on your horse and get out of here.” Yates did as he was told.
Jason helped the Indian up while Galvin apologized to him for
what Yates had done. The Indian nodded at her. They saw three
other Indians sitting on top of a hill. She thanked Jason,
explaining what had happened. She figured Yates had been
fighting Indians so long that he didn’t know how to behave any
“You know him?” Jason asked.
“Oh yes…He’s one of General
Custer’s scouts.” She watched the Indian boy ride up to the
three Indians, then turned. “Are you going to Fort Lincoln?”
Jason told her he was, and she was happy. Her father was the
Indian agent there. They introduced themselves, then Jason went
to fix her wagon.
General Custer was talking to
someone who was in agreement with his policy. A knock sounded
on the door, and boy was Custer surprised to find Jason there.
He sure was happy to see good ol’ Jas! Custer immediately
introduced Jason to Lionel MacAllister. Custer’s wife, Libby,
was very happy to see Jason as well. She gave him a great big
bear hug! McAllister said he had to get – had important
business to tend to. Jason followed Custer further into the
house. He passed a sign that read, “George Armstrong Custer for
Custer noticed his face and asked
him if he’d fallen off of his horse. “I met one of your
Scouts…Yates?” Custer wondered what it was about. Jason told
him Yates was beating up an Indian boy about half his size.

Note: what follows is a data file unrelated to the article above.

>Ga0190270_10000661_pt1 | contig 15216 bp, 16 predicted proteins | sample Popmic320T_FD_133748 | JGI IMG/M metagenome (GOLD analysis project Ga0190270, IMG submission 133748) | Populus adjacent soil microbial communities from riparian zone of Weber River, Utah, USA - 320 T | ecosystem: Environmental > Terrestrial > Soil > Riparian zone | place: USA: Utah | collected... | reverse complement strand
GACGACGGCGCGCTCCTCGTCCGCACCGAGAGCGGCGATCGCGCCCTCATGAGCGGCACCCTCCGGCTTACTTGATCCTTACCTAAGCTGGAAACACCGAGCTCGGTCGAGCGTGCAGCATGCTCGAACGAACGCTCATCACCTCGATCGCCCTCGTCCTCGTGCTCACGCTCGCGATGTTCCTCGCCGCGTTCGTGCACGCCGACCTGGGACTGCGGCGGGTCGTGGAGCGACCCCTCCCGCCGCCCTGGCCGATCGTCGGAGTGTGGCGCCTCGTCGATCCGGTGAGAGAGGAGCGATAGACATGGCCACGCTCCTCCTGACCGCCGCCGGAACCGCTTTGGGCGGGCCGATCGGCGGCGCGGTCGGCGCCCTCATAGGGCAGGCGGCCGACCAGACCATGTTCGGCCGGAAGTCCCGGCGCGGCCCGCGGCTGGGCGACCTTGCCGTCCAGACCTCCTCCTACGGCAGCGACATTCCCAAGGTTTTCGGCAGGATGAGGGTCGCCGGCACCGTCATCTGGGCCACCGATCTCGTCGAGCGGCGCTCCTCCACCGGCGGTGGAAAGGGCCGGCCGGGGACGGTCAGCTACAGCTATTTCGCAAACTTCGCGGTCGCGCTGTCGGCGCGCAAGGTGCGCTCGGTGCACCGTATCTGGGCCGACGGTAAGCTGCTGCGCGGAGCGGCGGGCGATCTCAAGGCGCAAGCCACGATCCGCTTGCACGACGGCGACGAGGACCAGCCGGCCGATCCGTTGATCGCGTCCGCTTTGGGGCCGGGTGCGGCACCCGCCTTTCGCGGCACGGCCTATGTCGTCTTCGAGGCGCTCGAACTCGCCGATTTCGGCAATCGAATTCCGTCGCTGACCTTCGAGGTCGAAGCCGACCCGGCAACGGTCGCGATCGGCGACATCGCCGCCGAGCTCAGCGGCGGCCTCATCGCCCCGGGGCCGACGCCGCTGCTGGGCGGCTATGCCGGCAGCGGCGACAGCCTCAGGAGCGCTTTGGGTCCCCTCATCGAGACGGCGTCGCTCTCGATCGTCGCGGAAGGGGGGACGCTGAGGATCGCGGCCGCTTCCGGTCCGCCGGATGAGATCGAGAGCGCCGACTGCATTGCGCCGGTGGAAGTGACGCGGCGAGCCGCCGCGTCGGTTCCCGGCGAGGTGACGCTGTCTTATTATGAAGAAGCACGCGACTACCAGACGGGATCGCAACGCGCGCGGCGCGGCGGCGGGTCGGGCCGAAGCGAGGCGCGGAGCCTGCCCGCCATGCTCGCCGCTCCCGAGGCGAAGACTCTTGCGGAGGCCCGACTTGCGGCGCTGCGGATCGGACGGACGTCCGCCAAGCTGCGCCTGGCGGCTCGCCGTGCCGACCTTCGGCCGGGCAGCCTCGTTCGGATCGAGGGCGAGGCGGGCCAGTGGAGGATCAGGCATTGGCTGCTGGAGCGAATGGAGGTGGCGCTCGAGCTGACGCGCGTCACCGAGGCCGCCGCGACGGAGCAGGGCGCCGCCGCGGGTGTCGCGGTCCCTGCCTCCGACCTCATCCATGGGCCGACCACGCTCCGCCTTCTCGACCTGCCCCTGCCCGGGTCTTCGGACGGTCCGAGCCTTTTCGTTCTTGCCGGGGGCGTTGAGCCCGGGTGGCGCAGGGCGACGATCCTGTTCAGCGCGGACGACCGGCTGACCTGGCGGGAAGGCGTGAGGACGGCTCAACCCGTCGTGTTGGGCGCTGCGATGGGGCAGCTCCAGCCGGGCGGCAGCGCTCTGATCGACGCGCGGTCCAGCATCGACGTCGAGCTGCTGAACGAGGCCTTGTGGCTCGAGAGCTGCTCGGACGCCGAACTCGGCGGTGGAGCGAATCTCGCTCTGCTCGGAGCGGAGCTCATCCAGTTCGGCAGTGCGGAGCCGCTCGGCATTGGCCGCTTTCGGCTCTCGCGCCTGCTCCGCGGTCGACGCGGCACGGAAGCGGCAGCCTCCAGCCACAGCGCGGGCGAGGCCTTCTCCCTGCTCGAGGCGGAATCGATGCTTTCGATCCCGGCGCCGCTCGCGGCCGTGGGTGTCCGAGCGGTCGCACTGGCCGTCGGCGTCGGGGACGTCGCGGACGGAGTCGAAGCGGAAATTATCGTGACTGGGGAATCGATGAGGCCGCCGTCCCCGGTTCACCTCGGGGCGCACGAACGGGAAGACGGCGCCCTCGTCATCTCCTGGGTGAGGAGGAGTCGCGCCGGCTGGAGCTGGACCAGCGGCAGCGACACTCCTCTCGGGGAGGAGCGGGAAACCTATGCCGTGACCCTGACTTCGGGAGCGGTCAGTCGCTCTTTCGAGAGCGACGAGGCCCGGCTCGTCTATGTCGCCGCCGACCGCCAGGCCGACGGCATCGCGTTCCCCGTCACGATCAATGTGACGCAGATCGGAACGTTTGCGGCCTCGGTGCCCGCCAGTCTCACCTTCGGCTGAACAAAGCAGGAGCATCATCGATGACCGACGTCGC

Custer didn’t sympathize. He thought it was good that Yates did
“What are you doing in this part
of the country?” Custer asked, quickly changing the subject.
Jason told him he was going to
hire out to do a geological survey for gold in the black hills.
“I hear you’re keeping prospectors out of there.” Custer
assured him it was the government keeping him out. He was just
following orders. “You were never very good at that. “
Custer chuckled. “Yeah, I guess
I wasn’t, was I?” Jason told him he was looking for a job.
“Well, I have an idea how we can kill two birds with one stone.
We can tie a tin can on Yates and get a good scalp to go along
with it.” Jason wondered what the men would thing. Custer
assured him it was his Calvary, to run it out he wanted to.
Jason agreed to take the job.
They could meet for lunch at six o’clock at the officer’s
tavern. “I’m not an officer,” Jason reminded him.
“That’s alright. I’m not a
Jennie Galvin was in the tavern
talking to some officers. She told them
she’d like to go to the
picnic on Sunday, but her father may have other plans for her.
One of the officers declared everyone deserved one day of rest.
Upon spotting Jason, she smiled and greeted him warmly, offering
him something to drink while he waited for General Custer to
In the back room, Yates was
meeting with Mr. Hazin and Mr. Galvin. Galvin wasn’t so sure he
wanted in on “the deal.” “You’re making plenty short changing
those Indians,” Hazin reminded him. “How many Indian agents
save over $3000 on a $1500 a year salary?” Hazin was tired of
Galvin’s whining, and he had ordered Galvin not to talk to him
about this in public. “You will go when I tell you to.”
Hazin gave Galvin an order. He
told Galvin to cut the Indian’s rations down to half when they
came around for their supplies next time. “The hungrier they